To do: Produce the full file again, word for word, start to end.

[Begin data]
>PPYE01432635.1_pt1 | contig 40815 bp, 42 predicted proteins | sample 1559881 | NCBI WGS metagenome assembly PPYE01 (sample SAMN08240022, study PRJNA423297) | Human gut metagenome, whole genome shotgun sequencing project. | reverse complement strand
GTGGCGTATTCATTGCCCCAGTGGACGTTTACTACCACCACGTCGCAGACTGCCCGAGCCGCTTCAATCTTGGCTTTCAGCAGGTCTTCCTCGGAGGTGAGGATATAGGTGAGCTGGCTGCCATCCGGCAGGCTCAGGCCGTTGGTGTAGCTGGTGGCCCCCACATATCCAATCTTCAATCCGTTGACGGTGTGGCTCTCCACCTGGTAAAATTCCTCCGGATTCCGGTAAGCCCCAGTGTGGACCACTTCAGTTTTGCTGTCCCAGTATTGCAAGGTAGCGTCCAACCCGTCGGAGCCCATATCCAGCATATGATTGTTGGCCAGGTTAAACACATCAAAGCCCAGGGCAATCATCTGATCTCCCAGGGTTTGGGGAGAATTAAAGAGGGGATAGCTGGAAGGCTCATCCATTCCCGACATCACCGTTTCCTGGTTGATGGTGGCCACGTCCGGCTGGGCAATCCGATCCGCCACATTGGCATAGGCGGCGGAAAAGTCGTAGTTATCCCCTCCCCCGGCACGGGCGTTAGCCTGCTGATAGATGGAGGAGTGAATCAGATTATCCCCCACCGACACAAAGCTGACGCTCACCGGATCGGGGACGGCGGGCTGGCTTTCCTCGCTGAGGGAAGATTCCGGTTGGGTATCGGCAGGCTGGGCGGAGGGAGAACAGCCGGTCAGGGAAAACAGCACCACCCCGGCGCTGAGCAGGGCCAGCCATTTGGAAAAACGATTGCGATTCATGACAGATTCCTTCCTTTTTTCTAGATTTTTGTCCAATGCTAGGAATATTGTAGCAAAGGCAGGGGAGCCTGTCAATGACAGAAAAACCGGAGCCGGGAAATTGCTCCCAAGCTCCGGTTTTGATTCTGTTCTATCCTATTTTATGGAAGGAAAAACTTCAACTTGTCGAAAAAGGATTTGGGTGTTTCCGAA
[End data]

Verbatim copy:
>PPYE01432635.1_pt1 | contig 40815 bp, 42 predicted proteins | sample 1559881 | NCBI WGS metagenome assembly PPYE01 (sample SAMN08240022, study PRJNA423297) | Human gut metagenome, whole genome shotgun sequencing project. | reverse complement strand
GTGGCGTATTCATTGCCCCAGTGGACGTTTACTACCACCACGTCGCAGACTGCCCGAGCCGCTTCAATCTTGGCTTTCAGCAGGTCTTCCTCGGAGGTGAGGATATAGGTGAGCTGGCTGCCATCCGGCAGGCTCAGGCCGTTGGTGTAGCTGGTGGCCCCCACATATCCAATCTTCAATCCGTTGACGGTGTGGCTCTCCACCTGGTAAAATTCCTCCGGATTCCGGTAAGCCCCAGTGTGGACCACTTCAGTTTTGCTGTCCCAGTATTGCAAGGTAGCGTCCAACCCGTCGGAGCCCATATCCAGCATATGATTGTTGGCCAGGTTAAACACATCAAAGCCCAGGGCAATCATCTGATCTCCCAGGGTTTGGGGAGAATTAAAGAGGGGATAGCTGGAAGGCTCATCCATTCCCGACATCACCGTTTCCTGGTTGATGGTGGCCACGTCCGGCTGGGCAATCCGATCCGCCACATTGGCATAGGCGGCGGAAAAGTCGTAGTTATCCCCTCCCCCGGCACGGGCGTTAGCCTGCTGATAGATGGAGGAGTGAATCAGATTATCCCCCACCGACACAAAGCTGACGCTCACCGGATCGGGGACGGCGGGCTGGCTTTCCTCGCTGAGGGAAGATTCCGGTTGGGTATCGGCAGGCTGGGCGGAGGGAGAACAGCCGGTCAGGGAAAACAGCACCACCCCGGCGCTGAGCAGGGCCAGCCATTTGGAAAAACGATTGCGATTCATGACAGATTCCTTCCTTTTTTCTAGATTTTTGTCCAATGCTAGGAATATTGTAGCAAAGGCAGGGGAGCCTGTCAATGACAGAAAAACCGGAGCCGGGAAATTGCTCCCAAGCTCCGGTTTTGATTCTGTTCTATCCTATTTTATGGAAGGAAAAACTTCAACTTGTCGAAAAAGGATTTGGGTGTTTCCGAA